“It’s revolting that this happened at the hands of Makah boys to a Makah,” she said.

“I understand that there may have been substances involved, but that should never, ever be an excuse to physically turn on an elder, no matter what they said or did,” she said.

“Every court date, they’ve been acting like this has all been a joke to them, and it’s disgusting.

“This is not something to be proud of. Our family members have talked to your mother, and it’s sickening that she must be the one to apologize for two grown men.”

Steven Davis’ criminal history includes two assault convictions and a conviction for attempted first-degree murder, which he committed when he was 16. He was sentenced to nearly 20 years for that and on a stolen firearms charge.

Slightly more than a year after his release, he was incarcerated for third-degree assault on a Saar’s grocery store employee and was released in May.

Four months later, he robbed and assaulted Parker.

“These convictions demonstrate that twenty years of incarceration had no rehabilitative effect on Steven Davis and that the only appropriate path forward to protect the public is incarcerating him for the remainder of his life,” Johnson said in the sentencing recommendation followed by Erickson.

“The three strikes law is really in effect, I think, for these kind of cases, situations where people, they have these violent outbursts and, in order to protect society, these are the most appropriate resolutions,” Johnson told Erickson on Tuesday.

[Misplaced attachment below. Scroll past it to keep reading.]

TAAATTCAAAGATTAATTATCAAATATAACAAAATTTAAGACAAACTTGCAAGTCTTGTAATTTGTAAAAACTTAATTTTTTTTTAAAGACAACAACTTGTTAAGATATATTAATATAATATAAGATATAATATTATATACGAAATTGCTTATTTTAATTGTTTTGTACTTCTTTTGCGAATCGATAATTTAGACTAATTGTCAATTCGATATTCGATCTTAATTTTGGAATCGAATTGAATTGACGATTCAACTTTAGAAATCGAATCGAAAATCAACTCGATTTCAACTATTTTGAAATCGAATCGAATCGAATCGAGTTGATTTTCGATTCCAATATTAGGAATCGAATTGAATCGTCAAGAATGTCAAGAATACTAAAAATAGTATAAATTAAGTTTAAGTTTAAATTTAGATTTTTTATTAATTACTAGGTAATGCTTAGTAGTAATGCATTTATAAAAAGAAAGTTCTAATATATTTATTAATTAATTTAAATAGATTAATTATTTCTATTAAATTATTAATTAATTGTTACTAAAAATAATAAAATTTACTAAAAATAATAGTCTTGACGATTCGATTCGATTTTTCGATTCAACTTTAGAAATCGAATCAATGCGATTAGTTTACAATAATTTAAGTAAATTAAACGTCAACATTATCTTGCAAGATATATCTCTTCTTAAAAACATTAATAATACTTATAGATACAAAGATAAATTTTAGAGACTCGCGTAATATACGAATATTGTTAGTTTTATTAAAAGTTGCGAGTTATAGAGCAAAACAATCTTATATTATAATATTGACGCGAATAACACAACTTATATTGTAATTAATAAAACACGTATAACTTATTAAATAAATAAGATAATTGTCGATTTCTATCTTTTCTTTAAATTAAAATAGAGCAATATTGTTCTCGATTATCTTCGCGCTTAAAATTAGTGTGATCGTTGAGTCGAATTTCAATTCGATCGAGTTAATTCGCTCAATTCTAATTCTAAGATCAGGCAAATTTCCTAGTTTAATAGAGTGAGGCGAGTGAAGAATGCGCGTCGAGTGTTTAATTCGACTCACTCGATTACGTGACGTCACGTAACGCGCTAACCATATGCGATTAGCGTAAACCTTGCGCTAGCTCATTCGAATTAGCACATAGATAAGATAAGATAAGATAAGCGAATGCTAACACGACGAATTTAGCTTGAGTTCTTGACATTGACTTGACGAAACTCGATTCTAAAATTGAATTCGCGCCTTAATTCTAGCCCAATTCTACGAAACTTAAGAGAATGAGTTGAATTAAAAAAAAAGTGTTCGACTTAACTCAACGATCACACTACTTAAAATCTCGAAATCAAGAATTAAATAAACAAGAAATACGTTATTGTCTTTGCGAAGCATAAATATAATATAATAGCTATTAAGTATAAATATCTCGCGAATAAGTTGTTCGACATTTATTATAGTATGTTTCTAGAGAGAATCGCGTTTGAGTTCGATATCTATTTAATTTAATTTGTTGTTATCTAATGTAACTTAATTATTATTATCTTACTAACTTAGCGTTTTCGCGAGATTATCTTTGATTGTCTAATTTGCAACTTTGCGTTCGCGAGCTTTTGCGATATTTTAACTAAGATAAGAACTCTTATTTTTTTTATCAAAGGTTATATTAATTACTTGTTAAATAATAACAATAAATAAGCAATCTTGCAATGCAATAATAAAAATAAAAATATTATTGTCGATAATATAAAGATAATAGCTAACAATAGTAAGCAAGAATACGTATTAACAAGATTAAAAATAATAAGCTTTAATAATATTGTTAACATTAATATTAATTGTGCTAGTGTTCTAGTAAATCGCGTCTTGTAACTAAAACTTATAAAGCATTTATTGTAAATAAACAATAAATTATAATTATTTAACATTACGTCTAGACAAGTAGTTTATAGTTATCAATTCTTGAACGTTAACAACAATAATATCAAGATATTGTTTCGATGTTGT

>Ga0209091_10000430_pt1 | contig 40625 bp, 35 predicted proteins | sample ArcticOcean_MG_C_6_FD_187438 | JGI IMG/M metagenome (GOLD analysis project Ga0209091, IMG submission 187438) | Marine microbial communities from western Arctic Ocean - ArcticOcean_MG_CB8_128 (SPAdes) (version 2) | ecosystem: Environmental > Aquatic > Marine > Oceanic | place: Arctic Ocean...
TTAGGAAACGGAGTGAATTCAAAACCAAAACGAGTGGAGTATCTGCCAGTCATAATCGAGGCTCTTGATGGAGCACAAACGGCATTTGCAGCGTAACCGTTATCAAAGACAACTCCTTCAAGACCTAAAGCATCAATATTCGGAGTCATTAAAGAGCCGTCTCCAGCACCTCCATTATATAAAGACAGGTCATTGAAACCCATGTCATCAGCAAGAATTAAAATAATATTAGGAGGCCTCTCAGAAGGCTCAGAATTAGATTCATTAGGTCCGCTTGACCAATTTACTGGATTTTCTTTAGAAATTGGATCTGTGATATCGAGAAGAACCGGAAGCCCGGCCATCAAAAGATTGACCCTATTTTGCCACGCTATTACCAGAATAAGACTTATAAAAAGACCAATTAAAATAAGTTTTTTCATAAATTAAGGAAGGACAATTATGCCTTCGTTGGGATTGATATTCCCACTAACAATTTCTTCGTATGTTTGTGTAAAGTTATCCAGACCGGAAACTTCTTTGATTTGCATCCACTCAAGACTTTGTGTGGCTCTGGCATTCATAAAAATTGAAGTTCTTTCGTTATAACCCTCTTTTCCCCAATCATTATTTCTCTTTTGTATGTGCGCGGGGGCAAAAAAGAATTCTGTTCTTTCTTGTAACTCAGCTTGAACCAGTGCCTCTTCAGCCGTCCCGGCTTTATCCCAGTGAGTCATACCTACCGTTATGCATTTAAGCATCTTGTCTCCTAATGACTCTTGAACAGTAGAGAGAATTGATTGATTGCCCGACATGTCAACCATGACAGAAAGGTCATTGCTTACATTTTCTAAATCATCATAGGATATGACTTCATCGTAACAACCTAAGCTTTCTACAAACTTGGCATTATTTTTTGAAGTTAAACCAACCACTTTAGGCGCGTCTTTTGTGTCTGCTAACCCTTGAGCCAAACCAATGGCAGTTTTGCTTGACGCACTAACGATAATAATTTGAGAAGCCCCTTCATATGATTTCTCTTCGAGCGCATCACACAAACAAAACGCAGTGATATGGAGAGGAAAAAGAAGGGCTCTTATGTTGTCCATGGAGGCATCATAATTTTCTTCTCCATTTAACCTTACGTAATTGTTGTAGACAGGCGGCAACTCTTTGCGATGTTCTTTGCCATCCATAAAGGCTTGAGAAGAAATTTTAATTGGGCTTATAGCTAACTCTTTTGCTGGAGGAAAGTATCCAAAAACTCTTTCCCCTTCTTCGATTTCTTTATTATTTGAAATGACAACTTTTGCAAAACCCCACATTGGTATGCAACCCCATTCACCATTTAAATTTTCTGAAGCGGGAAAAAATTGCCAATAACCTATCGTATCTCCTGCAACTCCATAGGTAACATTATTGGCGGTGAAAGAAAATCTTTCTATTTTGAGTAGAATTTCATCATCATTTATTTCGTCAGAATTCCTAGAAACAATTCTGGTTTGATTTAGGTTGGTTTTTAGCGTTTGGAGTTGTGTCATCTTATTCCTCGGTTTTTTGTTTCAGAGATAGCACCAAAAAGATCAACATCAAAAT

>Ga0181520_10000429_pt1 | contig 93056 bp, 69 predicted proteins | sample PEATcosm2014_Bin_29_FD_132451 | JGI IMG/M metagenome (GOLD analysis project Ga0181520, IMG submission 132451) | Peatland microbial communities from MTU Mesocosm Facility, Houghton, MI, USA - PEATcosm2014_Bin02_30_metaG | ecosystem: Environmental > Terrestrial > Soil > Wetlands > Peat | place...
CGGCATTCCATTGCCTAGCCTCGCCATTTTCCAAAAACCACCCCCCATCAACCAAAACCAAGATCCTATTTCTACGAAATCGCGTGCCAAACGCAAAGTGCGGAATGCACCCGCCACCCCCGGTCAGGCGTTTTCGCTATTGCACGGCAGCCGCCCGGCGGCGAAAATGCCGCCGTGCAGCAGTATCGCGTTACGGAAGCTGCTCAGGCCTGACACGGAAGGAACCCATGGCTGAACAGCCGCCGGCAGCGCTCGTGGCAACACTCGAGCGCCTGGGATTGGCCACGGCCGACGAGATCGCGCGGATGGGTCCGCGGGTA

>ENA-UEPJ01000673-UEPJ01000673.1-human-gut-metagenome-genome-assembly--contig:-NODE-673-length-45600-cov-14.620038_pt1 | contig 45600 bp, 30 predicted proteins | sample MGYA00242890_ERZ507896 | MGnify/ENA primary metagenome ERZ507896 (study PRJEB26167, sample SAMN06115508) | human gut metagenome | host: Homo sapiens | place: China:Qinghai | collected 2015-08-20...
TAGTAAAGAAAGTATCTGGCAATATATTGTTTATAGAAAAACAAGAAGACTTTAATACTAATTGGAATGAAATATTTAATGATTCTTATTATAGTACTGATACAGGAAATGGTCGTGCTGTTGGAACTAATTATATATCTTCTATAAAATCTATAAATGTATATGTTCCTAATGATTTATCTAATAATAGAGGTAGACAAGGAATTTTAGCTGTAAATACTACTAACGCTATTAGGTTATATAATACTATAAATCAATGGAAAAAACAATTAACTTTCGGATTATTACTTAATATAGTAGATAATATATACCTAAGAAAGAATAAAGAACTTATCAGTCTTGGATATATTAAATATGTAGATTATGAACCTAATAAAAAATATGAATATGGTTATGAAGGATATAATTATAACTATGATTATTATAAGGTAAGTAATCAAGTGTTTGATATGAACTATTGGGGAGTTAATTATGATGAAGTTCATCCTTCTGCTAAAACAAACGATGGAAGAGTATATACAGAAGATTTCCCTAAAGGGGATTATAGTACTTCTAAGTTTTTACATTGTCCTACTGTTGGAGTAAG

“It also takes into account that this is a package deal. Mr. Davis is essentially looking out for family, and I understand that.

“Reducing the charge for Mr. Channing Davis, dismissing Count 1, the state feels is appropriate given that Mr. Steven Davis is taking responsibility, pleading guilty to a life without possibility of parole sentence. That can’t be easy for him.”

Both men declined to give statements before Erickson sentenced them; Steven Davis waited several seconds before responding no.

Channing Davis’ seven prior convictions include three for custodial assault and a first-degree assault as a juvenile.

He now has a second strike under sentencing laws “which, unlike his brother, will hopefully provide an adequate deterrent for committing similar, violent offense in the future,” Johnson said.

Channing Davis was represented by Port Angeles lawyer Charles Commeree.

“It does hurt Mr. Davis to see his brother agree that he is going to be sentenced to life without parole,” he said.

Stan Myers of Port Angeles, representing Steven Davis, said it was solely his client’s decision to plead guilty knowing he would serve life in prison if the first-degree robbery charge was dropped against his brother.

“It’s doing something I never thought I would be doing, that is, pleading someone out on a three-strikes case,” said Myers, a lawyer for 16 years.

Erickson had a warning for Channing Davis.

“This was a brazen and unwarranted and really horrific crime, and, Mr. Davis, all I’ll say is, you now have a strike offense, so you’re going to be on your way to being your brother if you don’t turn it around.”


Senior Staff Writer Paul Gottlieb can be reached at 360-452-2345, ext. 55650, or at [email protected].